Researchers at Mount Sinai School of Medicine have found that epigenetic marks on human placentas change from the first trimester of pregnancy to the third, a discovery that may allow clinicians to prevent complications in pregnancy.
The finding marks a dramatic departure from the prevailing opinion that epigenetic programming is permanently established 12 weeks after fertilization. Published in the April issue of the American Journal of Obstetrics and Gynecology, the study indicates that clinicians may be able to change the course of a pregnancy through early diagnosis and treatment.
"Our research shows that there are several 'windows of opportunity' during pregnancy to detect risks and also change pregnancy outcomes that may arise later," said the study's senior investigator, Men-Jean Lee, MD, Associate Professor, Obstetrics, Gynecology and Reproductive Science, and Preventive Medicine, Mount Sinai School of Medicine. "We have developed an assay that can allow clinicians to diagnose problems early enough to potentially prevent conditions such as preeclampsia and fetal growth restriction."
Epigenetics generally refers to factors that modify how a gene behaves while not altering the DNA nucleotide sequence of the gene itself. The placenta contains a group of genes, known as "imprinted" genes, which regulate fetal growth. In healthy fetal development, one copy of these genes is normally active and the other copy is silent. Loss of imprinting (LOI) occurs when both sets of genes are reactivated, and is an indicator of potential complications such as preeclampsia and fetal growth restriction.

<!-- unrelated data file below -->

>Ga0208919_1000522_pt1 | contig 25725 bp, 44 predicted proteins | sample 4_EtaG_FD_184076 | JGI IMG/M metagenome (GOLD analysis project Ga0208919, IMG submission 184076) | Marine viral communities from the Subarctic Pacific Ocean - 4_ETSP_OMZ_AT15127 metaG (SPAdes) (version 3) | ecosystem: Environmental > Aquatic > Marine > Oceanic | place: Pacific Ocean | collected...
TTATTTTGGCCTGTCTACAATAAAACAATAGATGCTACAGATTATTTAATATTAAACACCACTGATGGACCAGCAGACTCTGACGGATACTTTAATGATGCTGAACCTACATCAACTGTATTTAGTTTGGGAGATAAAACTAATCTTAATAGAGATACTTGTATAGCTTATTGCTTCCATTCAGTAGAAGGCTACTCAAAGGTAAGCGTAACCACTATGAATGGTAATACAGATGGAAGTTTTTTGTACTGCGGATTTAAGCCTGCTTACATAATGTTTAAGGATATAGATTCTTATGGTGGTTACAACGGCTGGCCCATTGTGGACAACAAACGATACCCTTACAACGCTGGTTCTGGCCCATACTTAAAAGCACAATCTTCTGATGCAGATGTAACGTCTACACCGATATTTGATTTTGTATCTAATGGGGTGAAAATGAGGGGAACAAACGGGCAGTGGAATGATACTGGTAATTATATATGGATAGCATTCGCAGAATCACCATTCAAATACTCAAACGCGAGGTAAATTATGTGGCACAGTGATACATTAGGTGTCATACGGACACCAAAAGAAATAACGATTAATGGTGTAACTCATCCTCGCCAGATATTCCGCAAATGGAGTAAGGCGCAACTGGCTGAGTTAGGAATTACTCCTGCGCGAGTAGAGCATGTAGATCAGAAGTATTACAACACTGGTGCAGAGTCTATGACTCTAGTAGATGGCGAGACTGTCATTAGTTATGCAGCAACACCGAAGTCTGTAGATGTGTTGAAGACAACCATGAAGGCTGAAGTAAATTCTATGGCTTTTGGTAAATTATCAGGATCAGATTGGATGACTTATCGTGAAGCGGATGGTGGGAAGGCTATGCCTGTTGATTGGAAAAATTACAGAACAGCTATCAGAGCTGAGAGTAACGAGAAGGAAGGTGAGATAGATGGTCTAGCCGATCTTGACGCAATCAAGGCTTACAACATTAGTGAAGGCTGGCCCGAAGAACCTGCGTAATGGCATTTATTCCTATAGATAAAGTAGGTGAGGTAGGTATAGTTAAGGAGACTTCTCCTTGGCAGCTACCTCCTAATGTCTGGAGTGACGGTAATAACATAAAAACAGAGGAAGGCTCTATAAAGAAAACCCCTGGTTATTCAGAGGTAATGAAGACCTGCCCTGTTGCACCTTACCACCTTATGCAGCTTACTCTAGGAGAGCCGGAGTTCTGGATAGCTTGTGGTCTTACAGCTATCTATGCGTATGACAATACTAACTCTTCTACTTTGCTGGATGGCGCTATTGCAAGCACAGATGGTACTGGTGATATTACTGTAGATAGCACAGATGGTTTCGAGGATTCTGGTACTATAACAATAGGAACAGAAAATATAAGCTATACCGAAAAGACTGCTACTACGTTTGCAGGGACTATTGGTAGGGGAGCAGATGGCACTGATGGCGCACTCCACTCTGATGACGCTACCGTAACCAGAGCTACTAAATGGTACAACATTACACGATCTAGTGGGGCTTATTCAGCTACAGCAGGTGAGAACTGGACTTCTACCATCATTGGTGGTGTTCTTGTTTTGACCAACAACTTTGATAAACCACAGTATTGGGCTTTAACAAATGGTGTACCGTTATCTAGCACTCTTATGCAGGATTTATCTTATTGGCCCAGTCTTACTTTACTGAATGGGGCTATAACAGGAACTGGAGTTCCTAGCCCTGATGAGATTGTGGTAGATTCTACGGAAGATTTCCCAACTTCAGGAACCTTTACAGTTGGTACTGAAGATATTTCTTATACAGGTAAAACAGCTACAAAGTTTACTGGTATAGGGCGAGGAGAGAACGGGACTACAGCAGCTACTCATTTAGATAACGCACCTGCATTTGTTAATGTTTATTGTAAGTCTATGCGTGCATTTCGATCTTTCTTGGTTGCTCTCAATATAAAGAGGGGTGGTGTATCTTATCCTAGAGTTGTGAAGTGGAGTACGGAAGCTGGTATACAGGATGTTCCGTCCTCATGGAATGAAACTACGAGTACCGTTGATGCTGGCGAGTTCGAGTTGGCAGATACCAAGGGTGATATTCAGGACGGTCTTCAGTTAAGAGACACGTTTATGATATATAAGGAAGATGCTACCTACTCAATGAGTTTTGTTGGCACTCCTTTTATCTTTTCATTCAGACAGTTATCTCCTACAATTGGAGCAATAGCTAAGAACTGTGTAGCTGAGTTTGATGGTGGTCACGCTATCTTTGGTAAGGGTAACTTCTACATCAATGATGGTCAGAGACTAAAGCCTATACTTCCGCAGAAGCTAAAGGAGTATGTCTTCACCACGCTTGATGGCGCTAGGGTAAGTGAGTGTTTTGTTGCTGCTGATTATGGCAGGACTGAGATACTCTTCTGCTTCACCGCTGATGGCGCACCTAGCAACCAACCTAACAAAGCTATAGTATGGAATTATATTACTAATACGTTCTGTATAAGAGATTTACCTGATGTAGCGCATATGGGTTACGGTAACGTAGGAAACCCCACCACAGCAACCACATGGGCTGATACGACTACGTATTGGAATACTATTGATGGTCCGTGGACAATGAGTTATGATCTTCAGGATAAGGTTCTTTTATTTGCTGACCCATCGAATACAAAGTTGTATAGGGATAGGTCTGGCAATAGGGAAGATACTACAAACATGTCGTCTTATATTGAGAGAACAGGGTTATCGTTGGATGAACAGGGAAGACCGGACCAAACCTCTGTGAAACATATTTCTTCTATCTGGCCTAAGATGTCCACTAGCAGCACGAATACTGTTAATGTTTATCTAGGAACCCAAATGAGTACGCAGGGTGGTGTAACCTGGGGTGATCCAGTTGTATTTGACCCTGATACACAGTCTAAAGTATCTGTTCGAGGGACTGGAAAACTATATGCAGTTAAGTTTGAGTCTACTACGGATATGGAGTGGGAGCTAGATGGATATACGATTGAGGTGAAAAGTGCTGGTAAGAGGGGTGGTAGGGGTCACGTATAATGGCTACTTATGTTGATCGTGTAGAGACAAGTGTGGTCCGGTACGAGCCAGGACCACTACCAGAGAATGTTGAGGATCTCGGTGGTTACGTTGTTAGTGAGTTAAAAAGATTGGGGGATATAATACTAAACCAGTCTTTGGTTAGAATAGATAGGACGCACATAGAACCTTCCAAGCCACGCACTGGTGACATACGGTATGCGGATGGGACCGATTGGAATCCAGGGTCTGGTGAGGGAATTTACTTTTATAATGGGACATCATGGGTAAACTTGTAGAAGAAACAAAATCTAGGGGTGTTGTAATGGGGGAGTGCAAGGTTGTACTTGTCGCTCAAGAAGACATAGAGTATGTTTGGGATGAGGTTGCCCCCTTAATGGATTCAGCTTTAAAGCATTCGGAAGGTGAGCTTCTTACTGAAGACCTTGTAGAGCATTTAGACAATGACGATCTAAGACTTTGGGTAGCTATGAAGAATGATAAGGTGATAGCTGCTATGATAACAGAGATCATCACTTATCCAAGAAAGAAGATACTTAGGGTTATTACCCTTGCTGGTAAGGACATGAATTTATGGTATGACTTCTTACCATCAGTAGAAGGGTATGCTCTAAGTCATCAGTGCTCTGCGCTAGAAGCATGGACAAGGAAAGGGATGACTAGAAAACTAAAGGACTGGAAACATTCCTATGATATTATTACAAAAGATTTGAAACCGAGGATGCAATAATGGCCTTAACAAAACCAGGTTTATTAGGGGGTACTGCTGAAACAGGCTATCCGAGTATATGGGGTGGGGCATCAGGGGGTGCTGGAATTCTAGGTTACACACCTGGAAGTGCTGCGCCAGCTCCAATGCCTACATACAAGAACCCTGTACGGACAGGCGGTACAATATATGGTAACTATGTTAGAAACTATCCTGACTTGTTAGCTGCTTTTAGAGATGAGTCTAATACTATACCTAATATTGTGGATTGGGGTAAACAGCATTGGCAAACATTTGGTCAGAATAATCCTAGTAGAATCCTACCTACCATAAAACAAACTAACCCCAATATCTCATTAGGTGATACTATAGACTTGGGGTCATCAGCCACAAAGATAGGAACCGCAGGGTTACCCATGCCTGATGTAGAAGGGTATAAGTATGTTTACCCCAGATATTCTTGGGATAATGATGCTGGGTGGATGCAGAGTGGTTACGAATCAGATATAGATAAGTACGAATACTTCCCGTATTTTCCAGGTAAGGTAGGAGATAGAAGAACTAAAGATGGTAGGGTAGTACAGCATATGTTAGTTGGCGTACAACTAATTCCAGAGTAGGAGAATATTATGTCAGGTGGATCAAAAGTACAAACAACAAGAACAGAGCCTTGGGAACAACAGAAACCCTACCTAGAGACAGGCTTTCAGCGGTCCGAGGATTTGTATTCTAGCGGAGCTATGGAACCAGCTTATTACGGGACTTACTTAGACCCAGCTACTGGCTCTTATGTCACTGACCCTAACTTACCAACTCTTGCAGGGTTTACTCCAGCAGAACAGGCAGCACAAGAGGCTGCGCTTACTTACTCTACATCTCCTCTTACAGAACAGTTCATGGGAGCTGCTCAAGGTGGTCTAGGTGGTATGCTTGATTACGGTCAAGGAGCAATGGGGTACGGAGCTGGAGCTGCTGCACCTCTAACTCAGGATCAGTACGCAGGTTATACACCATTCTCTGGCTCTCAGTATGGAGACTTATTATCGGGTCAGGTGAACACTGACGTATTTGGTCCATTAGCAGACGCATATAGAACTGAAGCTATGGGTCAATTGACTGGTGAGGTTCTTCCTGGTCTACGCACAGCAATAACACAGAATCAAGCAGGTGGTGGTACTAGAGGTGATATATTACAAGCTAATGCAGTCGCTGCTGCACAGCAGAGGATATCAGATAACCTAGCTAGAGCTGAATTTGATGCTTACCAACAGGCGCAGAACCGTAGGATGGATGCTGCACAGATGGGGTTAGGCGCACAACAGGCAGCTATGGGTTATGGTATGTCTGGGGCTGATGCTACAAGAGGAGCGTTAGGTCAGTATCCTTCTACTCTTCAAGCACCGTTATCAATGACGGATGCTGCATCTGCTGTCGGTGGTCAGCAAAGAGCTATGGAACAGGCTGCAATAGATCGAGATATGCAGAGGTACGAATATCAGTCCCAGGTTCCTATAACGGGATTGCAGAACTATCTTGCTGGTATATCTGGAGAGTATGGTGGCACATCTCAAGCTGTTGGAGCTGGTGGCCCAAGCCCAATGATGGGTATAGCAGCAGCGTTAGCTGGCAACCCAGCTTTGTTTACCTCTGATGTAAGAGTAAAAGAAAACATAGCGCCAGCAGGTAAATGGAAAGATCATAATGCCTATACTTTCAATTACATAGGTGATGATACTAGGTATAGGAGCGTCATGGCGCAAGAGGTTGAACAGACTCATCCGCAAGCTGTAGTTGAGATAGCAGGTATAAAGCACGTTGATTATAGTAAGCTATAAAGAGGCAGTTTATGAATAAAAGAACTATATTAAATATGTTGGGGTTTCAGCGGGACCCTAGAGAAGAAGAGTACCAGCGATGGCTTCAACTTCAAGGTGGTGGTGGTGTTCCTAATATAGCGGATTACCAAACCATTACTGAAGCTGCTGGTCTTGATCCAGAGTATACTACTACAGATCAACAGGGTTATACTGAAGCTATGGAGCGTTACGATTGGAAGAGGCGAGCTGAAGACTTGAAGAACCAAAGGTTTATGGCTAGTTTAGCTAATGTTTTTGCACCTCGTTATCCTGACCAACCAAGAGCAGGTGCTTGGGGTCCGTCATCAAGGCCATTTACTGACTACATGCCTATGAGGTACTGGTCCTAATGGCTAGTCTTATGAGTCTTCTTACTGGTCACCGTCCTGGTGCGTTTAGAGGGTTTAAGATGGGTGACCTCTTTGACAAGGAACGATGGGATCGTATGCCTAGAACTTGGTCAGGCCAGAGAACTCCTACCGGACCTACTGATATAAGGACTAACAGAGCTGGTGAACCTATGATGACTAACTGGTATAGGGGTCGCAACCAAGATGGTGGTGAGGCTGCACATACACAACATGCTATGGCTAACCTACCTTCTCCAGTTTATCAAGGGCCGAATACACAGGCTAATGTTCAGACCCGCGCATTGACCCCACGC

Using an LOI assay developed by James G. Wetmur, PhD, and Jia Chen, ScD, of Mount Sinai School of Medicine, the research team assessed LOI at the first trimester in 17 placentas and at full term in 14 different placentas. The surprising results showed that more LOI occurred in the first trimester than at full term.
Dr. Lee and her team concluded that genomic imprinting appears to be an ever-changing process in the placenta, meaning that pregnancy risks can change throughout the course of gestation. Previously, the medical community believed imprints remained static after 12 weeks. This same Mount Sinai research team had also previously discovered that the epigenetic marks in placentas from pregnancies with preeclampsia and fetal growth restriction were different from normal pregnancies at full term.
"Ours is the first study to examine LOI in the first trimester and compare it to that of full-term placentas," Dr. Lee said. "Now that we know the epigenetic make-up in the placenta changes during the course of a pregnancy, we can develop biomarkers to see if those pregnancies destined to develop preeclampsia or fetal growth restriction can be detected early enough in pregnancy to allow prevention of these diseases."
An estimated 10 percent of pregnancies are complicated by fetal growth restriction, which increases the risk of stillbirth, cerebral palsy, feeding intolerance, and failure to thrive. Preeclampsia, a condition characterized by high blood pressure and swelling during pregnancy, affects between 7 and 10 percent of pregnant women.
"More research is necessary to determine the impact of this discovery on potentially reducing the risk of other serious conditions like autism, cancer, and childhood obesity," said Dr. Lee.
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